It was a beautiful summer morning but the topic of discussion was anything but. Karen Ansara (pictured), ECCF board member, and Rachel Pohl, committee member of The Women's Fund of Essex County, knew it would be tough, but the increasingly troubling trend of human trafficking in today's world needed a focused conversation.
So they invited 15 other women they knew cared about the topic to Karen's home in Essex—including Lynn Bryant, Katrina Maestri, Becky Hallowell and Susan Robie also of the Women's Fund of Essex County—and set the information session in motion.
"This conversation has grown organically, starting a few months ago when several of us became more aware of the complex and expanding discussion about human trafficking," Rachel said. "Especially in the context of our shared priority for the quality of life for women and girls, and our interests in building healthy communities, we knew we needed some sort of gathering to learn more."
There was no agenda except to ask questions and to hear from a few representatives of anti-trafficking organizations. Fresh off of two trips to human rights conferences, Karen began by pointing to specific efforts of which she'd recently learned: the Polaris Project and its national hotline for help (which has fielded 85,000 calls nationally and helped 11,000 survivors), and the Bay Area Anti-Trafficking Coalition, which engages over 50 groups to work toward a "slave free Bay Area" and hosts an annual "Freedom Summit" to address labor and sexual trafficking. Next, Deb Veth of the Imago Dei Fund (based in Boston) discussed their work and partnerships for creating a more "free, just, and gender balanced world," and Carmen Maianu of the Amirah House then highlighted Amirah's comprehensive approach to fighting sexual trafficking in our region.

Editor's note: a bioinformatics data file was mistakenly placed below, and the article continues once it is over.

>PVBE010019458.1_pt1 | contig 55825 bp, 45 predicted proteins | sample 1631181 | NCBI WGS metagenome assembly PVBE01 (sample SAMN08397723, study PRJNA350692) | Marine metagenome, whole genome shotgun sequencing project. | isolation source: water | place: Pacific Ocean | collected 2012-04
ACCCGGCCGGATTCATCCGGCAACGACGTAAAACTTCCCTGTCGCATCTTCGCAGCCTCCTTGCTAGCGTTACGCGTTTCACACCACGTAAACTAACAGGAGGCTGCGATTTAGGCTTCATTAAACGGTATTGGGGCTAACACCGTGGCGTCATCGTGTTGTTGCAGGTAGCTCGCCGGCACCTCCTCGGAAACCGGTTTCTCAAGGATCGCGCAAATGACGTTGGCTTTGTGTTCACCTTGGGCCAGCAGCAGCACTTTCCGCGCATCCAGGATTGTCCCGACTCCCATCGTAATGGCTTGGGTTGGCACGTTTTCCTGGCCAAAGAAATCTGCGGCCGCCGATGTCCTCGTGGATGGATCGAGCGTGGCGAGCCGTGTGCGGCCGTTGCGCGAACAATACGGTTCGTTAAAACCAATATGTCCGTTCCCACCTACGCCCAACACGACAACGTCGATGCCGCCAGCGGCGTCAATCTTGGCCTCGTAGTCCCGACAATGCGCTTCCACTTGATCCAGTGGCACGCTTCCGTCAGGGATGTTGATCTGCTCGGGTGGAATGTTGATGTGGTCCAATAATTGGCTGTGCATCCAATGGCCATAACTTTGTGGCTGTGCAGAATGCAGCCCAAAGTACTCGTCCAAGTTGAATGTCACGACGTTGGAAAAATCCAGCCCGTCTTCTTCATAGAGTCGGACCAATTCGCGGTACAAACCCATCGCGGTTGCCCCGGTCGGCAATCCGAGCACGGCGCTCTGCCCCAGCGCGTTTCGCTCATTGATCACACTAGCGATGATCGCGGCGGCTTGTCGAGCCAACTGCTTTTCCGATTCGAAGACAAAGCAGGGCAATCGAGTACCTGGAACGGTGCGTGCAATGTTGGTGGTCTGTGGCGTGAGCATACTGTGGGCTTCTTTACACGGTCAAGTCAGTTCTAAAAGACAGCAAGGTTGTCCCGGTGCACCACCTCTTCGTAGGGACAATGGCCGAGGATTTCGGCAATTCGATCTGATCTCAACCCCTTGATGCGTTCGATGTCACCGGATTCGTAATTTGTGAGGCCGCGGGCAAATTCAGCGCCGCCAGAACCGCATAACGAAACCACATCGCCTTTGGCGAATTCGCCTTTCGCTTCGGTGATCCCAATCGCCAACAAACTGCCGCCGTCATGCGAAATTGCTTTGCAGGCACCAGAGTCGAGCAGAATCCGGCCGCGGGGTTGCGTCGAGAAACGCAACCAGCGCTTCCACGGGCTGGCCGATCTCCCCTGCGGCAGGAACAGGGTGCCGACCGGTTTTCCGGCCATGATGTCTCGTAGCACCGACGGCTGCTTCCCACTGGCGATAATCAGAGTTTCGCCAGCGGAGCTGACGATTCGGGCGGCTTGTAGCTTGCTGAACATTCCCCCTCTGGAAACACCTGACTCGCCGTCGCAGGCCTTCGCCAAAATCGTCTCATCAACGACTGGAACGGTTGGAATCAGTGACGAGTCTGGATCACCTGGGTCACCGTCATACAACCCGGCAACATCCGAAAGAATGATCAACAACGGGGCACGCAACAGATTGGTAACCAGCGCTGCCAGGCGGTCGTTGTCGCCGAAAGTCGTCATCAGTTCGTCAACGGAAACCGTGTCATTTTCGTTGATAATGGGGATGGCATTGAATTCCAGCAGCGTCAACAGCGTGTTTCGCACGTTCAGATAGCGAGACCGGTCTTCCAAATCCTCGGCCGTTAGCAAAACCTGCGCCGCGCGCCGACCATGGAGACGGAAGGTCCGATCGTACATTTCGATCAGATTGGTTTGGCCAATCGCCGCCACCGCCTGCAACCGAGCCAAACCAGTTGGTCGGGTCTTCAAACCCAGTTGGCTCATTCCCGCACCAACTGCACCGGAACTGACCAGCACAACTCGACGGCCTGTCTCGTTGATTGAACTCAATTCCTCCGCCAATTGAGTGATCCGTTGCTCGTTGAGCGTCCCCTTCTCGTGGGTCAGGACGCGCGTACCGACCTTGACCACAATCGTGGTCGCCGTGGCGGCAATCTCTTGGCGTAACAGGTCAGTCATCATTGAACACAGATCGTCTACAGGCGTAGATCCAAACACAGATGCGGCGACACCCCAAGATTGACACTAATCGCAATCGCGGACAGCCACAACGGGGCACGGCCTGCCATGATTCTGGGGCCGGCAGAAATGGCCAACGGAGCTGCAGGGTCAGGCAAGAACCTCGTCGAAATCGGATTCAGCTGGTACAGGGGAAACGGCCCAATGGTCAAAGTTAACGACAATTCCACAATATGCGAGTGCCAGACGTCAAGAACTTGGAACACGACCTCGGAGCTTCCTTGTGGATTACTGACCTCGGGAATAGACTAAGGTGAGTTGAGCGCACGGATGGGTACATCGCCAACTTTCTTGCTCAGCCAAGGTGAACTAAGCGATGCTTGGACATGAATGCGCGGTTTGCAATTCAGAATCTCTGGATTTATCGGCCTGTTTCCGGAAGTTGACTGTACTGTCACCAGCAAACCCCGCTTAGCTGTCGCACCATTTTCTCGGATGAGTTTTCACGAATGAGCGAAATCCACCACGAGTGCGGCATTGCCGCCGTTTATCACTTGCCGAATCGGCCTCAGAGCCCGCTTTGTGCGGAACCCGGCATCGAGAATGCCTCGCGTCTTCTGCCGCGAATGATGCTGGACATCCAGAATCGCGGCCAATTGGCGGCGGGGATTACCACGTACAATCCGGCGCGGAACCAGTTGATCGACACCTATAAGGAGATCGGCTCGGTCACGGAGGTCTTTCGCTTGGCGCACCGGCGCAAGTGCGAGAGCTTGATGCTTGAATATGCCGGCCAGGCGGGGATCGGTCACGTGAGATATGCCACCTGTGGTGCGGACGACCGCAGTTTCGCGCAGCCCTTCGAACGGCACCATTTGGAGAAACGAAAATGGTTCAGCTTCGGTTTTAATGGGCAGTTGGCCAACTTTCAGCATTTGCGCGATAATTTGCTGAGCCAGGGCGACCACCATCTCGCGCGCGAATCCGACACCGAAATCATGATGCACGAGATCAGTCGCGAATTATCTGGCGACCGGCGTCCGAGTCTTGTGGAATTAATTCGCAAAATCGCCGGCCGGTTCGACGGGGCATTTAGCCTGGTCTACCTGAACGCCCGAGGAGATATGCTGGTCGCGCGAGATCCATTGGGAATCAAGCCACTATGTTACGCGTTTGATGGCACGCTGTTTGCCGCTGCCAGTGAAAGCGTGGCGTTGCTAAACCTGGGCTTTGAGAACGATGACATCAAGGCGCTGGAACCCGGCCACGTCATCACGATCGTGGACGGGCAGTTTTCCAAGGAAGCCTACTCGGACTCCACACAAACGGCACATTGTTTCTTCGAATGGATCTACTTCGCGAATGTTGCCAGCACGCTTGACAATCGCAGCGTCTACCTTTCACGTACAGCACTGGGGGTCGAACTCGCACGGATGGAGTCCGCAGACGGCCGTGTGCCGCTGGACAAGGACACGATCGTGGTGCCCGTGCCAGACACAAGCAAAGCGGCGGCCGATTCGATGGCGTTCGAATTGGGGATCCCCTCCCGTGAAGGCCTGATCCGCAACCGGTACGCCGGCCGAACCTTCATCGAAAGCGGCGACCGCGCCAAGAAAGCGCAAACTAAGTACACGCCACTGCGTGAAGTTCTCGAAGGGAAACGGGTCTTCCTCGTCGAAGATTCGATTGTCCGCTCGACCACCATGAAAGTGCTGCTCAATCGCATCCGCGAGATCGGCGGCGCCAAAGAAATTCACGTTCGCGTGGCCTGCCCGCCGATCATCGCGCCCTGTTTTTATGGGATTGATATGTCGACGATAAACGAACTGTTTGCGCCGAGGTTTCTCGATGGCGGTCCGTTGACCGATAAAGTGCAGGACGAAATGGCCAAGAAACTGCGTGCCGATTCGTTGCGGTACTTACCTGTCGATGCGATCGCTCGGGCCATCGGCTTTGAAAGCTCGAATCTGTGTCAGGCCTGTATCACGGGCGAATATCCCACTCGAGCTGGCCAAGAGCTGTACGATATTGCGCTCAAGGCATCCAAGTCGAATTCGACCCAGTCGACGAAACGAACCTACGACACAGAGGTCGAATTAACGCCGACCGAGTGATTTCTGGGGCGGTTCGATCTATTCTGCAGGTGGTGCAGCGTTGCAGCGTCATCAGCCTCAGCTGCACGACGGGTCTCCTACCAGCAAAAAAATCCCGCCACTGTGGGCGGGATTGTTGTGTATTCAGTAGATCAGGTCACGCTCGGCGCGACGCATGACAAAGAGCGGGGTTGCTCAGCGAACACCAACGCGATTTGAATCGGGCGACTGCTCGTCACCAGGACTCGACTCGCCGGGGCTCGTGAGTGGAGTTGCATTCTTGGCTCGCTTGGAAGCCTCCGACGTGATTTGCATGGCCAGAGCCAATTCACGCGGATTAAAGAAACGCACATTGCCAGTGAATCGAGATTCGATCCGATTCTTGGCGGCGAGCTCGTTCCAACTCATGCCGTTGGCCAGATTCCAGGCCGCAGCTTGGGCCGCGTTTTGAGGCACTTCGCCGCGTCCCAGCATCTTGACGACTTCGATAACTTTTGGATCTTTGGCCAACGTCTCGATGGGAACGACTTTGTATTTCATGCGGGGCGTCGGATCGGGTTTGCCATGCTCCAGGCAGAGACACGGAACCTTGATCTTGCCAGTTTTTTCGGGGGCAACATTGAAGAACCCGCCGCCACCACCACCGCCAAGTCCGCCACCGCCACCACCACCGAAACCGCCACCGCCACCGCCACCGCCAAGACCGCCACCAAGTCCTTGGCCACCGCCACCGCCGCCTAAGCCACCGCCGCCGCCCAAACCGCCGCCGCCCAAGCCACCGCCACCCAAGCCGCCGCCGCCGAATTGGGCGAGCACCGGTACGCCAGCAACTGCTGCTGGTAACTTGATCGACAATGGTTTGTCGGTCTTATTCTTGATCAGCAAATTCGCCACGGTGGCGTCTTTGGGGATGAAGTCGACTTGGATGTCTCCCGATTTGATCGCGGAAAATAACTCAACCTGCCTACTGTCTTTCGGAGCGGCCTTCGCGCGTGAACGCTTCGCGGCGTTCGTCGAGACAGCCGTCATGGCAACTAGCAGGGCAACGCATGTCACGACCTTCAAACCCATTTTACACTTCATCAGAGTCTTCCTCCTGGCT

Sarah Symons of Made By Survivors and Stephanie Dodson of Demand Abolition in Boston both talked about the economic implications of the trafficking "industry," citing poverty and the low status of women as root causes that must be addressed. Each bit of information yielded more questions, ideas and resources, forming a vision for solutions that might one day end this outrage. But that's another conversation.
—Jo Kadlecek, Director of ECCF Communication